News from Madison County...

MAY 5, 2004


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OPINIONS
Raider netters advance to Sweet 16
Both boys and girls cleared the first hurdle of the state tournament this past week, advancing to Class AAAA’s “Sweet 16.”


SPORTS
Frank Gillispie
Abolish the 17th amendment? Well, yes
Retiring Senator Zell Miller is still stirring up trouble on the Senate floor. Now he wants to abolish the 17th amendment to the U.S. Constitution.

Margie Richards
Breathe deeply
This weekend we celebrate motherhood. I have written often about my own mother, who died when I was 21, and I’ve written about a number of other women who I’ve been fortunate enough to know and who’ve meant the world to me.


News from
BANKS COUNTY
Brady to seek re-election
Kenneth Brady to run for second term as BOC chairman
Chapman, two others, qualify for Banks County sheriff’s race
Banks County Board of Commission chairman Kenneth Brady will be running for another four-year term.

Bond option discussed for reservoir project
A Buckhead investment banking firm came to a called Banks County Board of Commissioners meeting Tuesday afternoon to talk about selling bonds for the new reservoir project. Instead, BOC chairman Kenneth Brady quickly cut the discussion short and said funds are not available for the reservoir project.


News from
JACKSON COUNTY
Three qualify for BOC chairman’s race
Four to seek Britt’s District 1 BOC seat
Let the races begin!
The green flag dropped on the 2004 election season when qualifying closed at noon Friday. When the dust had settled, a handful of high-profile races were on track, and there were even a few surprises.

Jefferson to consider courthouse annexation Mon.
The Jefferson City Council will consider a rezoning request for 4.37 acres on Darnell Road at the new courthouse site when it meets at 6 p.m. on Monday at the clubhouse.

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SURVIVORS’ WALK

Madison County Sheriff Clayton Lowe (L) and chief deputy Bill Strickland (C), both cancer survivors, strolled the track with fellow team members from the sheriff’s office at the start of the Relay Friday evening.

The campaign begins
Qualifying sets stage for six contested county races in Madison County
Madison County's qualifying ended Friday at noon, setting the stage for six contested races this year.
Meanwhile, nine elected posts will include only one candidate.
Here's a look at the contested and uncontested county races:
CONTESTED
COUNTY RACES
•BOC CHAIRMAN — Five men are seeking the post of chairman of the Madison County Board of Commissioners. Incumbent Republican Wesley Nash qualified for re-election, while four Democrats qualified for the post, including John Bellew, Melvin Drake, Burton "Chip" Chandler and Wendell Garrison Williams. The four Democrats will face off in the primaries on July 20, with the winner facing Nash in November.
•BOC DISTRICT 1 — Incumbent Bill Taylor (D) will be challenged in November by either Cullen Wayne Douglas (R) or James Stanley Thomas (R).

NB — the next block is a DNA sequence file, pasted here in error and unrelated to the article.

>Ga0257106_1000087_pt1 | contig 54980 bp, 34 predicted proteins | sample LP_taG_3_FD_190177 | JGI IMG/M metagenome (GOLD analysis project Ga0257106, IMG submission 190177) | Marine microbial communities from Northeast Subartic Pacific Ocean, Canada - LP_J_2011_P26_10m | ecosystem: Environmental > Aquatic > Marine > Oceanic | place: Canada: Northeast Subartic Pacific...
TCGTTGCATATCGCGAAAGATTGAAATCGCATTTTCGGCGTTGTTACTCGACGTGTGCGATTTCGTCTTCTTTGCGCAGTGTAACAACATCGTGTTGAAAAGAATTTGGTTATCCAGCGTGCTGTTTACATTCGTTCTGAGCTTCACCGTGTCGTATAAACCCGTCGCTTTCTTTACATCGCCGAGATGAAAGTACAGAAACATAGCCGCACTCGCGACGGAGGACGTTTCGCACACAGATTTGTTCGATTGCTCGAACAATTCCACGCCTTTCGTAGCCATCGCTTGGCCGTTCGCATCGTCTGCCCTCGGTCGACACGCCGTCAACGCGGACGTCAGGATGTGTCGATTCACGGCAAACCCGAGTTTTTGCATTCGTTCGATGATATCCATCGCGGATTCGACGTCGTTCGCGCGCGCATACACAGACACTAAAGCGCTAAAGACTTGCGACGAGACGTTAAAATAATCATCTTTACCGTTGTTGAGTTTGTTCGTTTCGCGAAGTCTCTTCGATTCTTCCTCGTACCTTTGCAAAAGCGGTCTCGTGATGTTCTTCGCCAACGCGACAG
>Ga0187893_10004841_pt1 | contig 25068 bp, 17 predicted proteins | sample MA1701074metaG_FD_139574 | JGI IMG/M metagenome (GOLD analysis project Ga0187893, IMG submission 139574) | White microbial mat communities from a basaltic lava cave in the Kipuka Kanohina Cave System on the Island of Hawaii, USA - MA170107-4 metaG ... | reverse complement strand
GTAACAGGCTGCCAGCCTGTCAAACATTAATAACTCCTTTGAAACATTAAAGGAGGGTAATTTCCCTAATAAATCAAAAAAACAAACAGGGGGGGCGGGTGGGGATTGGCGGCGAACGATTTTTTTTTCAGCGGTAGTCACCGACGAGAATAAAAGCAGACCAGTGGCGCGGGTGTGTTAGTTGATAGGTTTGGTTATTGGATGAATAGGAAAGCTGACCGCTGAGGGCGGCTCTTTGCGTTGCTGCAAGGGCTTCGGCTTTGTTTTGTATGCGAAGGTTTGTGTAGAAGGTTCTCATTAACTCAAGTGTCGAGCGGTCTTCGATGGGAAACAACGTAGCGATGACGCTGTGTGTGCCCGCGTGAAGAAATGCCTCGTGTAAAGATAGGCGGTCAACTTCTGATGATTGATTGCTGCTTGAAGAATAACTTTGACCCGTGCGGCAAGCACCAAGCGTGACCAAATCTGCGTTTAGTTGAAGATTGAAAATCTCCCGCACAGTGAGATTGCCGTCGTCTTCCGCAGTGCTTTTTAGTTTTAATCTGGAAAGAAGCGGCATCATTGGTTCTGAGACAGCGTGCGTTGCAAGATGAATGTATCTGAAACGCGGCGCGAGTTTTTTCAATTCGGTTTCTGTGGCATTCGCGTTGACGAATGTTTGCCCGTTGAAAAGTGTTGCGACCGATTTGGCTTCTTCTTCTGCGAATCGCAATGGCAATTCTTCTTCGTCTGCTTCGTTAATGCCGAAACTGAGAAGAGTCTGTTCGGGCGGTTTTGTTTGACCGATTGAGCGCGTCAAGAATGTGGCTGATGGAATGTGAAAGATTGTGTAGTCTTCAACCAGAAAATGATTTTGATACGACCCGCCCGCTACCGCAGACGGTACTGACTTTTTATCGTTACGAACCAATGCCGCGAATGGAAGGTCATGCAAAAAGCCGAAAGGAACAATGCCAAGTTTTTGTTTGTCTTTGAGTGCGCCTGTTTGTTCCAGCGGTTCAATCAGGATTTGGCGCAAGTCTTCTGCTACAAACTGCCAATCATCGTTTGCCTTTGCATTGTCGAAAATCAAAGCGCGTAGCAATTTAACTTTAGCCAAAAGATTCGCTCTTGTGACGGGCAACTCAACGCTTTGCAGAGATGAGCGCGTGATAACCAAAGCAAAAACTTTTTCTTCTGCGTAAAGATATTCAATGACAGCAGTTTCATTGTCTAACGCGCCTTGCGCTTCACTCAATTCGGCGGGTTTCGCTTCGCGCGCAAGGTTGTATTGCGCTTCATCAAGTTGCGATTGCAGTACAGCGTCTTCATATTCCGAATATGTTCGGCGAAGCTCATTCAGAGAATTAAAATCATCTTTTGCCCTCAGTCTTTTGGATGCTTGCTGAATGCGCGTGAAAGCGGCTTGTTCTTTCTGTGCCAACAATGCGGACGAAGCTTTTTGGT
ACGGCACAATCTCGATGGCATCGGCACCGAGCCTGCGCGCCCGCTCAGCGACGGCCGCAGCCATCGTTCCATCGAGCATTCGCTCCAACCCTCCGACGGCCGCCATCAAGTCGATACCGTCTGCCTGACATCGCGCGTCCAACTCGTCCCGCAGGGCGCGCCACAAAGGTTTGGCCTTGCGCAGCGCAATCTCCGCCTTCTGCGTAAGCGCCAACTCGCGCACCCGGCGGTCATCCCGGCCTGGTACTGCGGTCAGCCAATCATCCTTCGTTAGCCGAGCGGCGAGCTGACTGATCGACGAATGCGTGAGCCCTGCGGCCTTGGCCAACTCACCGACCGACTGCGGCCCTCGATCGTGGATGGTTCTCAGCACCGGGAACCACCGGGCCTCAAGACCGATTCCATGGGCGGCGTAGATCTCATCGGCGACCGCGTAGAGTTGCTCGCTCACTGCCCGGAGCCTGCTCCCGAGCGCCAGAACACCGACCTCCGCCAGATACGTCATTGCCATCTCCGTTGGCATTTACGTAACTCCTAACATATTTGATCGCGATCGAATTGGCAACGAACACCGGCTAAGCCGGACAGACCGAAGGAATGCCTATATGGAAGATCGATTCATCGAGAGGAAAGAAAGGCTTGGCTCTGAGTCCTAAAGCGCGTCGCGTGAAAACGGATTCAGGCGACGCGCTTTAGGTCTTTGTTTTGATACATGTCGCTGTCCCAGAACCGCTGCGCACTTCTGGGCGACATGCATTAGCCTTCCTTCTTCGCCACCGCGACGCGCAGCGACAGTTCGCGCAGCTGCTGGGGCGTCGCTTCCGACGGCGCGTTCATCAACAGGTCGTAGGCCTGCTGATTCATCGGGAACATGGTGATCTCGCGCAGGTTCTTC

•BOC DISTRICT 2 — Incumbent Johnny Fitzpatrick (D) will be challenged by John Pethel Sr. (R).
•BOC DISTRICT 4 — Either Wesley Jordan (R) or John Scoggins (R) will face Michael Conrad Sales (D) in November.
•BOE DISTRICT 5 — Incumbent John Mason will be challenged by Robert Buddy Fields and Melissa Dawn Skipper in the non-partisan race for the school board's District 5 seat.
•TAX COMMISSIONER — Incumbent Louise Watson (D) will be challenged by Kathy Stamps (R).

UNCONTESTED
COUNTY RACES
•BOC DISTRICT 3 — Incumbent Michael Youngblood (D) will not be challenged for re-election as District 3 commissioner.
For the rest of this story see this weeks Madison County Journal.


Cities approve link to county water system
Danielsville and Colbert water systems will be linked to a new county water system to be constructed in the next year.
City councils for both towns agreed Monday night that their municipal water systems can serve as emergency backup sources for a new county water system, which is under the supervision of the county industrial development authority (IDA). The IDA system will link Madico Industrial Park, Colbert, Danielsville and South Madison water systems.
Proponents of the plan say the new system will significantly enhance the county’s infrastructure and growth potential, while also improving fire protection for county residents along the path of the 12-inch lines. Opponents of the plan say the new water system will lead to unwanted residential growth in rural parts of the county.
The industrial authority recently approved a contract with Colonial Pipeline, which polluted deep well water in the Colbert Grove Church Road area with petroleum spills, for approximately $950,000.
That money covers the expense of the IDA installing a water line from Madico Park to the Colbert Grove contaminant zone, which includes about 85 homes.